This England

It was today and just a few miles further up Eskdale:

Artgroup and Gooseberryshow 012
Artgroup and Gooseberryshow 010
Artgroup and Gooseberryshow 011

Artgroup and Gooseberryshow 008

Seven years ago I begged some cuttings from one of the champion growers. They were red gooseberries, yellow, and green, and they all rooted. I treated them like royalty and they grew. I made plans for the day when they’d bring home the silver cup.
Then the truth made itself clear: these championship strains are highly bred and not rough and tough like usual garden strains. For the next three years they succumbed to mildew whilst the normal gooseberries cropped abundantly. So I gave up and took my hat off to those canny old dalesmen and their secrets.


About Harry Nicholson

I'm an enameller who works with a kiln, fusing pictures in glass onto copper. I write a few poems and short stories. There is an eBook anthology of them, 'Green Linnet' on Amazon. Also a novel, 'Tom Fleck', set in the North of England of 1513 - the year of Flodden. A sequel to 'Tom Fleck' is 'The Black Caravel' published in 2016. My anthology of poems came out in 2015: 'Wandering About.' I've a blog of poems, stories and art at:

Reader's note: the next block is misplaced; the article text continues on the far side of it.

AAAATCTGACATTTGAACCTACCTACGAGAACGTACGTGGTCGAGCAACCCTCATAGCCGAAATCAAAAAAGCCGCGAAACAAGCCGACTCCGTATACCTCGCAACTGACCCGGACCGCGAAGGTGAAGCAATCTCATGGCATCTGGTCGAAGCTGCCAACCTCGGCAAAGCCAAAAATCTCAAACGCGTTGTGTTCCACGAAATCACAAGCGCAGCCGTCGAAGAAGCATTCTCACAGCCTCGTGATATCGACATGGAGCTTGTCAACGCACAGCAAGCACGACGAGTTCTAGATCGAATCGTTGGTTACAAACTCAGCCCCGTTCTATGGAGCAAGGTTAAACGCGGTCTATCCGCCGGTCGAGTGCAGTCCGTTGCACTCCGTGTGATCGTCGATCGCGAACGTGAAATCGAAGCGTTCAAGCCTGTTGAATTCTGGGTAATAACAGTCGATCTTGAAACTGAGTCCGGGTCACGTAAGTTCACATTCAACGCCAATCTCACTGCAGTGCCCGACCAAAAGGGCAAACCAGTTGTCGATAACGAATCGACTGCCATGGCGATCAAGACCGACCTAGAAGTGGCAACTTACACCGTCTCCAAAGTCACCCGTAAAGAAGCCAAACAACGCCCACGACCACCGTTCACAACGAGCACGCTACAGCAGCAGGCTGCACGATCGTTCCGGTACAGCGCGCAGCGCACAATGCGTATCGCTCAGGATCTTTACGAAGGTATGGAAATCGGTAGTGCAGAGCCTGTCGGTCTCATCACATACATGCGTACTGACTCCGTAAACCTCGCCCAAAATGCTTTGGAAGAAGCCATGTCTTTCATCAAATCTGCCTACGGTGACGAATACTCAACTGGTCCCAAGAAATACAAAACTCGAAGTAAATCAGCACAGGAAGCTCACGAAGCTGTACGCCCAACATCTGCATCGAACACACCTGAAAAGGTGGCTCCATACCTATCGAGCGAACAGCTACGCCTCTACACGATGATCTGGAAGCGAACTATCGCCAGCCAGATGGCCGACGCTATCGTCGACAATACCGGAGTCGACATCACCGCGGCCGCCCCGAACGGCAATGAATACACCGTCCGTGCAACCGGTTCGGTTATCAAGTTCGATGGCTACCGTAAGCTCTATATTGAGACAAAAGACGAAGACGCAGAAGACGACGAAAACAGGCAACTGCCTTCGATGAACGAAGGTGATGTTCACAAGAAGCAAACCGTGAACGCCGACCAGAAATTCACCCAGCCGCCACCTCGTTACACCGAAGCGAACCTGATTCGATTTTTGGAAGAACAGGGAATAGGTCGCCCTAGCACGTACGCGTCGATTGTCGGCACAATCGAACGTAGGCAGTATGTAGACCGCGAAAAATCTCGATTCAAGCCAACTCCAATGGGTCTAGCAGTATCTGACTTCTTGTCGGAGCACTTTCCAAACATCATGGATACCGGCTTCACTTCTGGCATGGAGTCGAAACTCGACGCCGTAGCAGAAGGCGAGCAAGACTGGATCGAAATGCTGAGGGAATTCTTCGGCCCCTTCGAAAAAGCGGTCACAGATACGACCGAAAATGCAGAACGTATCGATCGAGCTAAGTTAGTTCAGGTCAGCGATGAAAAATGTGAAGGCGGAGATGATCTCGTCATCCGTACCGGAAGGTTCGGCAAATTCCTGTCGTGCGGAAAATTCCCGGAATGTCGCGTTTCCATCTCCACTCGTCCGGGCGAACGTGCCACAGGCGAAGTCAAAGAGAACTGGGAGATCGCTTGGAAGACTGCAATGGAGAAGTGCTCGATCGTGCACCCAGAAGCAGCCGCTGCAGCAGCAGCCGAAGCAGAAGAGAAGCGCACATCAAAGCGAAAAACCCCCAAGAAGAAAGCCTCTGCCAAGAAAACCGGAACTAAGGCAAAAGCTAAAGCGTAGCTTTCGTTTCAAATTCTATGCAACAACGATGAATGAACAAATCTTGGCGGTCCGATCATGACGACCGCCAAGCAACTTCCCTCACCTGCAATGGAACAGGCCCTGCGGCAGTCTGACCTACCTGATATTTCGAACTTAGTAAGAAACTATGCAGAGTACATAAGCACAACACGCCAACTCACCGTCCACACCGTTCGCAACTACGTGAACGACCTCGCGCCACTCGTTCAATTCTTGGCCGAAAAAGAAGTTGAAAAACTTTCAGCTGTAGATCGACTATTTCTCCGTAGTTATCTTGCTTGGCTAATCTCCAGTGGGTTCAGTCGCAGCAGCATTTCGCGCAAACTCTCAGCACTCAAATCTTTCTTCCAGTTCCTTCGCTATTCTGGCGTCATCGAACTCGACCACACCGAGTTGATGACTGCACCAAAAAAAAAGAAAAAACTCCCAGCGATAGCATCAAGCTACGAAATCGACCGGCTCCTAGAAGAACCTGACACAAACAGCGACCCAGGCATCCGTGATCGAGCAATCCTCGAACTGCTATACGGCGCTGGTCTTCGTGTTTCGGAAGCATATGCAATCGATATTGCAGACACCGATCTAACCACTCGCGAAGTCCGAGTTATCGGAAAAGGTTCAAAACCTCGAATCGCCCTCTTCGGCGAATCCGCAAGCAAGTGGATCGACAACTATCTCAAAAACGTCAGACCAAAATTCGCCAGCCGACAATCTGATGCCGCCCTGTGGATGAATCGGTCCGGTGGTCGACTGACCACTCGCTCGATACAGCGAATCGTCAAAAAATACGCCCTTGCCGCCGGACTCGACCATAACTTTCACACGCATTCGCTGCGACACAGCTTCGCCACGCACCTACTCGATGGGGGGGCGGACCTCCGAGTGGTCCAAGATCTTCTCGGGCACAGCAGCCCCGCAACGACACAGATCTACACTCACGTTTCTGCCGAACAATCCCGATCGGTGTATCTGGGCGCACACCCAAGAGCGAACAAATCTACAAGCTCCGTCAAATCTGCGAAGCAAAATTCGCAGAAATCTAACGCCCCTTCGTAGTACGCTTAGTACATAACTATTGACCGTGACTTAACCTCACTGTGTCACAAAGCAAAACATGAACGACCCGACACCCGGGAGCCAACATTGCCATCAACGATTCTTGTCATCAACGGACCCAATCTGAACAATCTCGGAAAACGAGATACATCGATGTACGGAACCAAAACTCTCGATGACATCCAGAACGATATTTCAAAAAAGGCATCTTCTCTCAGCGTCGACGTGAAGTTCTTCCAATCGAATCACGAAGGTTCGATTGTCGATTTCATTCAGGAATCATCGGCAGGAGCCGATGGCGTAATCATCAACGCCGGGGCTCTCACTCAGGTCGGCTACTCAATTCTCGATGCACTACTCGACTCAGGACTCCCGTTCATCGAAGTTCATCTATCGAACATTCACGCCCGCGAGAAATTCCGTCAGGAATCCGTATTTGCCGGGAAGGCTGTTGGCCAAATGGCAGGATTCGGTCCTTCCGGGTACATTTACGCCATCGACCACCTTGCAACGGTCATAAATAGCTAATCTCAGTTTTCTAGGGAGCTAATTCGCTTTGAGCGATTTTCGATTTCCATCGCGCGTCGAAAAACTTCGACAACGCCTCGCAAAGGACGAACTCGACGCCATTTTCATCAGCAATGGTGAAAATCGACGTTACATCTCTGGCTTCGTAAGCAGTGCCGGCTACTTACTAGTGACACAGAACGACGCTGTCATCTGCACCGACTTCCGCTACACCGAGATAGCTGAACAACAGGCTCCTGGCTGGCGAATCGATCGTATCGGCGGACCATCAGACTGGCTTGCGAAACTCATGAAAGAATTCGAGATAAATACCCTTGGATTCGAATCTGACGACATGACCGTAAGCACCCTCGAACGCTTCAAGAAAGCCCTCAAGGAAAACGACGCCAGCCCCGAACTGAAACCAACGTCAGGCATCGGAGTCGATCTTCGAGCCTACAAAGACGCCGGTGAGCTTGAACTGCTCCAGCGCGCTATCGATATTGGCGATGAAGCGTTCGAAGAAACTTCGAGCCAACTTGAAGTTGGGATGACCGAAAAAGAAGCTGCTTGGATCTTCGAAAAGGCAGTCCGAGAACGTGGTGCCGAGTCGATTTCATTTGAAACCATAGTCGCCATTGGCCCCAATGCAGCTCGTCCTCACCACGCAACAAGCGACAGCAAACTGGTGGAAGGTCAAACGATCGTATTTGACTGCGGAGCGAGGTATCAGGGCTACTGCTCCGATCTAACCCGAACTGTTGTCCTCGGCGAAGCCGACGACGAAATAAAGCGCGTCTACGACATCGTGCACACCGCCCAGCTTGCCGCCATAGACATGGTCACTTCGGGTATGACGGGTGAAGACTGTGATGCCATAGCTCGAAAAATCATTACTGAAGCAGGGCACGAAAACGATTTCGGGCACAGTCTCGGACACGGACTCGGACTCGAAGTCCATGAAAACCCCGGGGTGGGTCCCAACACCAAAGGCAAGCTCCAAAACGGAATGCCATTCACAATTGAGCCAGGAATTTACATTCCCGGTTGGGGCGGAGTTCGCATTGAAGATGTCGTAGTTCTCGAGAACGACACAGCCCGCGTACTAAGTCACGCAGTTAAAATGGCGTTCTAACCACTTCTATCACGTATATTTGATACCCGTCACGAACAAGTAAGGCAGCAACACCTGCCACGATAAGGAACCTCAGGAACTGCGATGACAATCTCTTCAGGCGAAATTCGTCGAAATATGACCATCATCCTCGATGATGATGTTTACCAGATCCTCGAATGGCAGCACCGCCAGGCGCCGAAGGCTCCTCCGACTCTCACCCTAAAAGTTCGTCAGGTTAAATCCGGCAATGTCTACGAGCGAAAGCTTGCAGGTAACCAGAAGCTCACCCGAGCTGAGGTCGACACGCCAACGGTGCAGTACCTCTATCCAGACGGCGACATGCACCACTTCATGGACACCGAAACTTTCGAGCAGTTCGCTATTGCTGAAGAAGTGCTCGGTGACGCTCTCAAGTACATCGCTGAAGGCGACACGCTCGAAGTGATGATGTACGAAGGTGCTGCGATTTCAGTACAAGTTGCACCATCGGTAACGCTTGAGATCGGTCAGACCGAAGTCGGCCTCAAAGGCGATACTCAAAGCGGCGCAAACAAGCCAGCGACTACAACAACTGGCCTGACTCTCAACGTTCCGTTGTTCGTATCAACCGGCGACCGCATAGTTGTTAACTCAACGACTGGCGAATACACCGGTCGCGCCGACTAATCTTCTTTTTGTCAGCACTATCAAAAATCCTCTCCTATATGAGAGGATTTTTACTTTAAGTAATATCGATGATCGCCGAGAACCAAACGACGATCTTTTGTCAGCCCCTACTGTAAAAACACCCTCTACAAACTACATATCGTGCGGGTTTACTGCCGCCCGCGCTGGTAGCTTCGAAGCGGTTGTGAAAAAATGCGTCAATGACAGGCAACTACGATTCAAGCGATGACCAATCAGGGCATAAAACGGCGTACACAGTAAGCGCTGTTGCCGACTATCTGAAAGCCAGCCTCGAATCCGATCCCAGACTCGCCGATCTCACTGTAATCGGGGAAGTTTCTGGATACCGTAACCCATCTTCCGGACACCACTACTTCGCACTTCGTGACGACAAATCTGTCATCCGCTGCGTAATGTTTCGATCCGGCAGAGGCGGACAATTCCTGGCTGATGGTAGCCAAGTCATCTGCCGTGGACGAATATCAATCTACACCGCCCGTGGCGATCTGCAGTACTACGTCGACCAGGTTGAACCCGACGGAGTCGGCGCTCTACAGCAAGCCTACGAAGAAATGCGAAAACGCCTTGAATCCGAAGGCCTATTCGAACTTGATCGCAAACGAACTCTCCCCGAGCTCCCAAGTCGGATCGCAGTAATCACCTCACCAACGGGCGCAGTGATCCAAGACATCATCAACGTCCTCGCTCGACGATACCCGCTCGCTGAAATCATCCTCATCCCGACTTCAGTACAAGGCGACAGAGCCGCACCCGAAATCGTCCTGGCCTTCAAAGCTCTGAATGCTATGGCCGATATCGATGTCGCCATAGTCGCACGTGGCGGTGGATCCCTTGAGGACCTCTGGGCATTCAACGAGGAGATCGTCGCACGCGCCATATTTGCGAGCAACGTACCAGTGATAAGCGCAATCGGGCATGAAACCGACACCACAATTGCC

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6 Responses to This England

  1. Like highly bred dogs seem to get all sorts of weird conditions the average dog doesn’t get!

    I love gooseberries 🙂

  2. You can’t beat the old timers when it comes to growing REAL prize winners Harry, I used to have an allotment and despaired when I saw my hard won puny results beside those in the surrounding plots 😀

    • I know. Buckets of sheep muck stinking in black water. Leeks in drainpipes. Creeping about in the dark with a torch, catching slugs…
      But my early spuds are good and the leeks have taken root.

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